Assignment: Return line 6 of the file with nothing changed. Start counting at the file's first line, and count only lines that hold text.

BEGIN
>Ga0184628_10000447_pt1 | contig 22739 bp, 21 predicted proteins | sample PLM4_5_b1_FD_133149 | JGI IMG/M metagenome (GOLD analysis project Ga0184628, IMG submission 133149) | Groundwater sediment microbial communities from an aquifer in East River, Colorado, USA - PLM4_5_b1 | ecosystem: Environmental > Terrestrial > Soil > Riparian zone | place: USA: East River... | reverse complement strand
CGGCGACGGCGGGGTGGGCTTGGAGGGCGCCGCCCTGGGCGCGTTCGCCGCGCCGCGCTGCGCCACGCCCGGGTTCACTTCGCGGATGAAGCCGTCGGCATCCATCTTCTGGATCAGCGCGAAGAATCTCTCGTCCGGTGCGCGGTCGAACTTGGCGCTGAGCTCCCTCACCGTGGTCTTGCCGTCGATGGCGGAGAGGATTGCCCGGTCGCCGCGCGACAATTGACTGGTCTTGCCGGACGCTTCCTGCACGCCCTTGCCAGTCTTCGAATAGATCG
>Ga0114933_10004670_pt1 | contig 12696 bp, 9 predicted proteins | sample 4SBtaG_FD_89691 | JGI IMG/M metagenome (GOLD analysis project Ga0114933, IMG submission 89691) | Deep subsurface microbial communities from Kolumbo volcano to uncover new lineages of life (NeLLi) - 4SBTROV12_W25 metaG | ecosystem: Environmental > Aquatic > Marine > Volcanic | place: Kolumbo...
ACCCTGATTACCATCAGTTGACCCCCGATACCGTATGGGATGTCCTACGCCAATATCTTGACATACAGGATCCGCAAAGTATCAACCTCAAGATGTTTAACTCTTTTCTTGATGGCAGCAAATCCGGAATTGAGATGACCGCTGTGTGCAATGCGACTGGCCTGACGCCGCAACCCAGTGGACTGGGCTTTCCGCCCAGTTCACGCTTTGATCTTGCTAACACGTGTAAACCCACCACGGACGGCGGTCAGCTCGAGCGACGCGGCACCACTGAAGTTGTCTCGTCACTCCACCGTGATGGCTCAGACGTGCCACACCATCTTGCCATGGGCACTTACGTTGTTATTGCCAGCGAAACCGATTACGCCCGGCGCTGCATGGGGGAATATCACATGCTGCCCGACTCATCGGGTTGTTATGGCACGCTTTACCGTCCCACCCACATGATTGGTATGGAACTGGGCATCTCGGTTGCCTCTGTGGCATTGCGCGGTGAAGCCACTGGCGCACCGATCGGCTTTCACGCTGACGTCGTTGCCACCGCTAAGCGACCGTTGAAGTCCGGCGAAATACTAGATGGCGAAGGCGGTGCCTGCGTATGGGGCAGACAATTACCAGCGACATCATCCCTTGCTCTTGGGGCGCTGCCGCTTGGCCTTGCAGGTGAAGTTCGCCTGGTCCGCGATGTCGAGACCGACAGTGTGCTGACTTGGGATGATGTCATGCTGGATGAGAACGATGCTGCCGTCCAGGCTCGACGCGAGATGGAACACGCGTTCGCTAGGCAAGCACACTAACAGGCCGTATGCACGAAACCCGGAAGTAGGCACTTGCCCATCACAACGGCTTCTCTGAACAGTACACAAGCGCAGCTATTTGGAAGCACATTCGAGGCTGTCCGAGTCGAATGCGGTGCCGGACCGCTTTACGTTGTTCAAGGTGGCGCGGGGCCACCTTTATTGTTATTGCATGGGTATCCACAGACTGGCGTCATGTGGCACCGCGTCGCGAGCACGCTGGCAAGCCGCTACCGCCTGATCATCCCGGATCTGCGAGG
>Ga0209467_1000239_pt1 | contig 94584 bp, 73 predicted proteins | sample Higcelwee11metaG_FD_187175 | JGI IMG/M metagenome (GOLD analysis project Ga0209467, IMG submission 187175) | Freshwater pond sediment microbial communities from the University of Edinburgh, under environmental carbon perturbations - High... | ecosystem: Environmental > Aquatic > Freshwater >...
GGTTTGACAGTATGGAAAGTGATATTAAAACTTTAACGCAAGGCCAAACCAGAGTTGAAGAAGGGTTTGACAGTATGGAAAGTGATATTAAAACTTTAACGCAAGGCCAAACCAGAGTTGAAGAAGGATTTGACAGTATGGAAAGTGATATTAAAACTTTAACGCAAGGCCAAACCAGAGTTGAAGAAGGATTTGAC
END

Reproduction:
GGTTTGACAGTATGGAAAGTGATATTAAAACTTTAACGCAAGGCCAAACCAGAGTTGAAGAAGGGTTTGACAGTATGGAAAGTGATATTAAAACTTTAACGCAAGGCCAAACCAGAGTTGAAGAAGGATTTGACAGTATGGAAAGTGATATTAAAACTTTAACGCAAGGCCAAACCAGAGTTGAAGAAGGATTTGAC